man talking with doctor

How to Talk With Your Doctor About COPD

COPD is a chronic illness for which there is no cure. There may be many challenges during the course of your treatment. So knowing how to work hand in hand with your health care team can help make sure you get the care you need when you need it and prevent the disease from disrupting your life any more than necessary.

In this post, I will give you some tips for communicating with your doctor and other members of your health care team. After all, it's all about teamwork, respect, and advocating for yourself!

A positive, take-charge style of communication can help you manage your COPD effectively, but also leads to better:

  • satisfaction with your overall health care
  • understanding of your disease and your treatment
  • comfort and skill in managing and monitoring your COPD by yourself

Remember, though, that communication is a two-way street. Not every doctor will make the effort to meet you halfway. If that happens, you may need to consider changing doctors. But before you go that route, there are some things you can do to improve communication.

Asking the Right Questions Is the Key

The Institute for Healthcare Improvement has developed a list of 3 main questions every patient should ask of their doctor at the beginning of care and then on each patient-doctor interaction afterwards, I've adapted these questions to relate to COPD:

1. What is my main problem in terms of my COPD at this time? You need to understand what's going on with your respiratory health status in order to grasp why the doctor is prescribing certain treatments or ordering certain tests. If you don't understand, there is a good chance that you won't take action -- or at least not the correct action. Or you may not take action in a timely manner.

2. What actions do I need to take next? Ask your doctor to explain exactly what you are to do when you leave the office/hospital or get off the phone. If you don't understand the exact steps the first time around, it's perfectly OK to ask him/her to explain it again in a different way or to provide more detail.

3. Why is it important for me to do this? If you don't understand why the doctor has prescribed something or given you a specific instruction, you may not do it, or not in a timely manner.

These 3 questions are a great place to start to initiate better communication with your health care providers. But you should always feel free to ask as many questions as you need to in order to understand what is going on with your body and what to expect from your treatment.

Other Questions to Ask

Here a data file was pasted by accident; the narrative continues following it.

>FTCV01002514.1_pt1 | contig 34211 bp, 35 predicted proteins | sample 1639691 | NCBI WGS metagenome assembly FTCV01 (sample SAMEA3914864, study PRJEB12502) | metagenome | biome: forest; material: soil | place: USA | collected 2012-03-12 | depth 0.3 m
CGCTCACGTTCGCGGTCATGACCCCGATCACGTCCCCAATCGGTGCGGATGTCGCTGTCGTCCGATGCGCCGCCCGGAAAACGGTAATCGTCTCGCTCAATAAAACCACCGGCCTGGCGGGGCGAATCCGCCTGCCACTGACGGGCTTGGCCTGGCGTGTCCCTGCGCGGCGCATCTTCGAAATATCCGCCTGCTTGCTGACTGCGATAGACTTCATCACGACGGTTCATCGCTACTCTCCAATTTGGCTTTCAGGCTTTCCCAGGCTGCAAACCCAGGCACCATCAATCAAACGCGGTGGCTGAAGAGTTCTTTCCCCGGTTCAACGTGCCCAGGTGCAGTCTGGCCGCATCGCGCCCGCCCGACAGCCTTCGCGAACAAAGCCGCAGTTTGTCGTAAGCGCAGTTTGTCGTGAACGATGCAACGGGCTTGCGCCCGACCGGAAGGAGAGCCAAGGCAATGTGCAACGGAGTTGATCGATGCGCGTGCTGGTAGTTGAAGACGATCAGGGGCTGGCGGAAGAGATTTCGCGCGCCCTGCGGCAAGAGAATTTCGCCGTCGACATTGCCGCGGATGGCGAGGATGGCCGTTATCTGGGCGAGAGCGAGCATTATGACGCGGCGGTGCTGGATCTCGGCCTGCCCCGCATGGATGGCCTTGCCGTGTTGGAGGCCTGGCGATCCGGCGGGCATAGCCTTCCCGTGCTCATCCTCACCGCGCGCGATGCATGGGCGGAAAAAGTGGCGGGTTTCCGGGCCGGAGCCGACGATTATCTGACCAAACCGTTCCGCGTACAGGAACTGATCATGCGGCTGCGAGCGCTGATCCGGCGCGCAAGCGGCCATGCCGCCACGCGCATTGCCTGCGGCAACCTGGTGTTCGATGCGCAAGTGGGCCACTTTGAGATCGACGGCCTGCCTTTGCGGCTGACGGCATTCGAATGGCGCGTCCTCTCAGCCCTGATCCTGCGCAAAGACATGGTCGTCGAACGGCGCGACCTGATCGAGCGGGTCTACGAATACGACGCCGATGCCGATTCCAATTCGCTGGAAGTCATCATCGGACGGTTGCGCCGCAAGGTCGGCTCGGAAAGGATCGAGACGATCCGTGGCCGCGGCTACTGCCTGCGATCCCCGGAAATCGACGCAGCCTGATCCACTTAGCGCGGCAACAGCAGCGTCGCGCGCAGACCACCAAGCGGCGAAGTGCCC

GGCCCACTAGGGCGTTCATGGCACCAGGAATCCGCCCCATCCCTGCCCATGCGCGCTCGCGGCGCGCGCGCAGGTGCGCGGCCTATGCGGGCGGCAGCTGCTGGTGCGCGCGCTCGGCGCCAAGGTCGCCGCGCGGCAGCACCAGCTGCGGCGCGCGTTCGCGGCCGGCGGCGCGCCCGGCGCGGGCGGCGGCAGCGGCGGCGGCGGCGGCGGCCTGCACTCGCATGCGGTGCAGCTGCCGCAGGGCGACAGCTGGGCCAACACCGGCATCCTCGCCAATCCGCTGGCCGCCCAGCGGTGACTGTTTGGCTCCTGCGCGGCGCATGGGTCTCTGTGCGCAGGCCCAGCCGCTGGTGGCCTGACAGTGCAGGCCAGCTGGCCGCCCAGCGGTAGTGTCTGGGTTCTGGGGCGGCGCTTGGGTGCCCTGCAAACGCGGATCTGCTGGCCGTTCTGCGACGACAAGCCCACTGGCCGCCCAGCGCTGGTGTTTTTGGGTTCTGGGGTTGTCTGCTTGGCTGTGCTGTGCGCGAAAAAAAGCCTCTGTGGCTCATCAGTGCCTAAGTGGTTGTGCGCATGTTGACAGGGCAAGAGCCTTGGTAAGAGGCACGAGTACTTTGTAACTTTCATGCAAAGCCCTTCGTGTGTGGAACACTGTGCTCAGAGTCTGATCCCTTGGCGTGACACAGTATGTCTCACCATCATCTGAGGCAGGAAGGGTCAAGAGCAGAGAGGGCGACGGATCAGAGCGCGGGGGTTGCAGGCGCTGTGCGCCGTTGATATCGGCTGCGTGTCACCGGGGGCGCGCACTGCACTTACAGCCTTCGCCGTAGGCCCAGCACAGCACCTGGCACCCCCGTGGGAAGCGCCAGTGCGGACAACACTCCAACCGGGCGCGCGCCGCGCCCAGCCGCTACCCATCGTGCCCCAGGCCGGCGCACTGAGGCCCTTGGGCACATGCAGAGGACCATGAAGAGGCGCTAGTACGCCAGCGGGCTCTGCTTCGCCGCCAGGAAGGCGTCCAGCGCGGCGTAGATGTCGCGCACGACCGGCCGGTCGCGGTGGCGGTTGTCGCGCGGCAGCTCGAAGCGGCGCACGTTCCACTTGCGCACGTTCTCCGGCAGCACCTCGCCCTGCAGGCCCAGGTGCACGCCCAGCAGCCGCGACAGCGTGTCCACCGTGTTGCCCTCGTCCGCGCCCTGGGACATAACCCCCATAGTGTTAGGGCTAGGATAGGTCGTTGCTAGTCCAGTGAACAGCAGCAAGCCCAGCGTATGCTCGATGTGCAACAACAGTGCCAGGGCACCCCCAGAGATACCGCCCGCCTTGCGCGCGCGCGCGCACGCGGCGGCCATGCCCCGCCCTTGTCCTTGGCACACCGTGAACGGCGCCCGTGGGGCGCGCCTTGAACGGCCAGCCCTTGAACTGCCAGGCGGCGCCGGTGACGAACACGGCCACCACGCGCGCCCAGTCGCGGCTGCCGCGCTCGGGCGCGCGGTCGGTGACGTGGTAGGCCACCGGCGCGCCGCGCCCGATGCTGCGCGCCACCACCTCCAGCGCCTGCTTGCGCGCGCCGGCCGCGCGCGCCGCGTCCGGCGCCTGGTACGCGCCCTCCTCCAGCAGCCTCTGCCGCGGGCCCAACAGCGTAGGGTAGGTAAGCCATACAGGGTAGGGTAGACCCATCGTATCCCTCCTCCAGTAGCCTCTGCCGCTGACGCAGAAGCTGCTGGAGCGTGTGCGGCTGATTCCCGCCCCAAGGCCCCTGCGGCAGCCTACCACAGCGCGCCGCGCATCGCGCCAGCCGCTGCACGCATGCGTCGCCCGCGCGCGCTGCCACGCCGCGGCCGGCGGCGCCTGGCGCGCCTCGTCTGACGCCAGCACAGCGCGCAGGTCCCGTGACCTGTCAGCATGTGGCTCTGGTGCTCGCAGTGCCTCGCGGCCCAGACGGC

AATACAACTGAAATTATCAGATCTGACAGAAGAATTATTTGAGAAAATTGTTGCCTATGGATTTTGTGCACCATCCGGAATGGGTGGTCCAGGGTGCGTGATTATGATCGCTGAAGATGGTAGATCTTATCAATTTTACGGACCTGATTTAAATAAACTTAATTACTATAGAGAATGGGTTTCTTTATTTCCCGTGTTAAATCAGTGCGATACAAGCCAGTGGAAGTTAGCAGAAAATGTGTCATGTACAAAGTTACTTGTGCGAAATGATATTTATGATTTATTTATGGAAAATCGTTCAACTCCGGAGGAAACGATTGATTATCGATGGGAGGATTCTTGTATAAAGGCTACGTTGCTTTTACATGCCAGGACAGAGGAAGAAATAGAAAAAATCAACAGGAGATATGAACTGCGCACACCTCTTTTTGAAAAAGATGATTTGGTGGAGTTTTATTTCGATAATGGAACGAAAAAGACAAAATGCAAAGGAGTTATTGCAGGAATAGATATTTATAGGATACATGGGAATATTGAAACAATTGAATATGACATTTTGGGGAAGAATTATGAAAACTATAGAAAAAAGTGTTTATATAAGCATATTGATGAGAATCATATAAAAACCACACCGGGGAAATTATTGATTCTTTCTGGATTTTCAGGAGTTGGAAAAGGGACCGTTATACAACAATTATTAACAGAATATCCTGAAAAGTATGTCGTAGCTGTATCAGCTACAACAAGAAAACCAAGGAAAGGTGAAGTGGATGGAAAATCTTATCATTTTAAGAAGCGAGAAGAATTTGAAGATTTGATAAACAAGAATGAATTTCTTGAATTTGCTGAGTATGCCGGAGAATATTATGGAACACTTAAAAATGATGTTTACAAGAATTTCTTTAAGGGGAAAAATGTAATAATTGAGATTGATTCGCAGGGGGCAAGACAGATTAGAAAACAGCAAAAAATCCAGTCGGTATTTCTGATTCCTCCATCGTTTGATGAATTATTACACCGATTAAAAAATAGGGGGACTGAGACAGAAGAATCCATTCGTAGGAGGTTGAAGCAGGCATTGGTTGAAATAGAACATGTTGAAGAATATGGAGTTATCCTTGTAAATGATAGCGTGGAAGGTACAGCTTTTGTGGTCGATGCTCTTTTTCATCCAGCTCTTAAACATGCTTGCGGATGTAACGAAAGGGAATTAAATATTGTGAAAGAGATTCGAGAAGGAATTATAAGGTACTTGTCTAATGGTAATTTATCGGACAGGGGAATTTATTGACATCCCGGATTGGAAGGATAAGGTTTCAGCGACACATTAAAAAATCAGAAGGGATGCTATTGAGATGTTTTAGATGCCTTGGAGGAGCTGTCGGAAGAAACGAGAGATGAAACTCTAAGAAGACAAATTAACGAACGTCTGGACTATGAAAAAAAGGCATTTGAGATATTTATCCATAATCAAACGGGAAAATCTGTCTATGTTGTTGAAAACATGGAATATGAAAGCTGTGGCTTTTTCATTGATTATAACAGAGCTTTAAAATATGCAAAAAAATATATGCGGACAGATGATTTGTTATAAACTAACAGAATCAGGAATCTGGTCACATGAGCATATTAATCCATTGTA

Although the 3 questions above should be a good foundation for understanding your disease and your treatment, you may need to ask a few other questions, especially if you are newly diagnosed.

1. What is COPD & what has caused my COPD? Be sure you understand what this disease is all about, how you may have contracted it and what to expect from the disease now and as time moves on.

2. What stage of COPD am I in? COPD is classified into 4 progressive stages. Your doctor can perform tests such as spirometry to determine what stage you are at right now, and can also help you identify when you might be moving on to a more severe stage.

3. Do I need to be on supplemental oxygen? People in the early stages of COPD do not always need to be on supplemental oxygen. But sooner or later, your lung condition may deteriorate to the point that your symptoms become so severe that you are unable to get adequate oxygen from breathing room air. At that point, intermittent or continuous supplemental oxygen may help you to feel more comfortable and improve your quality of life.

4. When do I need to call the doctor or seek emergency care? Every time you start to have COPD symptoms, it does not mean you need to call the doctor or go to the local emergency room. But delaying treatment when your condition is truly flaring out of control could mean the difference between life and death, or at least serious complications.

Call the doctor if:

  • Your cough is getting more frequent, deeper or producing thick yellowish/greenish or blood-tinged mucus
  • Increased shortness of breath and/or wheezing over what you are used to, especially first thing when you wake up or if it keeps you awake at night
  • Any fever at all, but especially if greater than 101 degrees Fahrenheit
  • Swelling in your legs or a weight gain of more than 5 pounds in a week
  • Feeling extra anxious or restless
  • Feeling more fatigued than usual

Seek emergency care if:

  • Your shortness of breath becomes so severe you are feeling panicky
  • You start to feel confused or extra forgetful, sometimes described as mental fog
  • You have any chest pain or notice a blueness of your lips or finger tips
  • You cough up blood
  • A need to use your nebulizer or rescue inhaler more often than usual

Stay tuned for additional tips for communicating with your doctor! compiled a list of questions for the doctor. Take this document with you to your next appointment to remember important questions and to jot down notes!

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This article represents the opinions, thoughts, and experiences of the author; none of this content has been paid for by any advertiser. The team does not recommend or endorse any products or treatments discussed herein. Learn more about how we maintain editorial integrity here.

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